The FBI has called for greater international co-ordination in anti-hacking laws at the first International Conference on Cyber Security.
The conference was held last week at Fordham University in New York City, and was co-sponsored by the FBI. It aimed to bring together commercial companies, law enforcement agencies and private individuals with an interest in curbing online crime.
"The FBI's goal in sponsoring this conference is to build and forge long-lasting relationships to combat terrorist and criminal use of the internet, " said Joseph Demarest, head of the FBI's New York office. "The conference is the beginning of greater co-operation on all cyber matters."
An example of how such co-operation would work is a new 24/7 computer intrusion investigation team, which now has 55 member states contributing resources.
The FBI gave an illustration of how the team responds to attacks. An initial intrusion into a bank in Mexico City was found to be routed through a computer in New York. This was controlled from a computer in South Korea, which was in turn traced to a machine in Thailand where local police made an arrest.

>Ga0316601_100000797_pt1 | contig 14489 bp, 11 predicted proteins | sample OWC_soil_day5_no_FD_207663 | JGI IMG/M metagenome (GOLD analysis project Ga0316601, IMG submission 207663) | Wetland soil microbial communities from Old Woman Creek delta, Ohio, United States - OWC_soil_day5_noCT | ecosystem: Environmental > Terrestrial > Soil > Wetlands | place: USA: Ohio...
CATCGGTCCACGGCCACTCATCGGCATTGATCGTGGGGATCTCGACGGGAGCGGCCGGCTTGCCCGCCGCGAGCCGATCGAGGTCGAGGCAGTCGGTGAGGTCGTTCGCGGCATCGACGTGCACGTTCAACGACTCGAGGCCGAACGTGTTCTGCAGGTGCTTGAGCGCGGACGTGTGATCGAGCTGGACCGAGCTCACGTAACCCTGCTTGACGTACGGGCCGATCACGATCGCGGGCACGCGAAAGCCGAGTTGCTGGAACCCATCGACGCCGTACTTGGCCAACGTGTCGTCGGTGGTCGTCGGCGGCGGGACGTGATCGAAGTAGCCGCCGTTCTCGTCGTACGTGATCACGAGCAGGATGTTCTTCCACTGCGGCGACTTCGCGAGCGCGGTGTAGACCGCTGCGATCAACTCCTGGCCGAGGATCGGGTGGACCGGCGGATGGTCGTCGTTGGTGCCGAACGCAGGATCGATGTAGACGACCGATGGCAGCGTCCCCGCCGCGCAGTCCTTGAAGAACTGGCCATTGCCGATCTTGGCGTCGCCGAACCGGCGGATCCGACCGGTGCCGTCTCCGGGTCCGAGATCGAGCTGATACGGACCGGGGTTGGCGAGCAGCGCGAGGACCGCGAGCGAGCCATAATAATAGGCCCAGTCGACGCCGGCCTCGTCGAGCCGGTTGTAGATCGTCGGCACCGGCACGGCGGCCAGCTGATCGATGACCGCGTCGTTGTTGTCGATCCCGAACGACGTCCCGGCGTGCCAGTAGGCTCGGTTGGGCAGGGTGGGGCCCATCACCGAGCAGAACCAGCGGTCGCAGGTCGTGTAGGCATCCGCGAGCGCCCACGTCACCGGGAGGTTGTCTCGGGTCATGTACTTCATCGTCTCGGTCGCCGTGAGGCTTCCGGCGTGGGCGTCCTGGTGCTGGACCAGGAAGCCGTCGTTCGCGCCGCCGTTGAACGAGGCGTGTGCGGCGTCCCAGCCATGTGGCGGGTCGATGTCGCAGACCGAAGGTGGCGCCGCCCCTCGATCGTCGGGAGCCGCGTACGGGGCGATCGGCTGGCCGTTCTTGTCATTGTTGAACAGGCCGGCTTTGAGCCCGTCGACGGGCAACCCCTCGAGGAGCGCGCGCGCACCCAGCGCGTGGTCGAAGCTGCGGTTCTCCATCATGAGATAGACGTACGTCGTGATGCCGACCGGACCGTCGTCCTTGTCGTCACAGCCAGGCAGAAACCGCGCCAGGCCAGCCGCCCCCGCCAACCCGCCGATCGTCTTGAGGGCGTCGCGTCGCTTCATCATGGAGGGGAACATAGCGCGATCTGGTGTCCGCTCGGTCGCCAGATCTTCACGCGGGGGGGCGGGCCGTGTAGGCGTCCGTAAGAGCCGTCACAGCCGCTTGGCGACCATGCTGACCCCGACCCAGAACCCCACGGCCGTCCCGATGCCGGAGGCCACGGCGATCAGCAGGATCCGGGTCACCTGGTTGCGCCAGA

Thanks to inter-network co-operation the team could trace the intrusion and make an arrest within hours, rather than the weeks and months that traditional online policing would have taken.
"The bottom line is to make sure there are consequences for criminal cyber actions, and similar consequences everywhere," said Christopher Painter, deputy assistant director of the FBI's Cyber Division. "The bad guys need to know there is no free ride."
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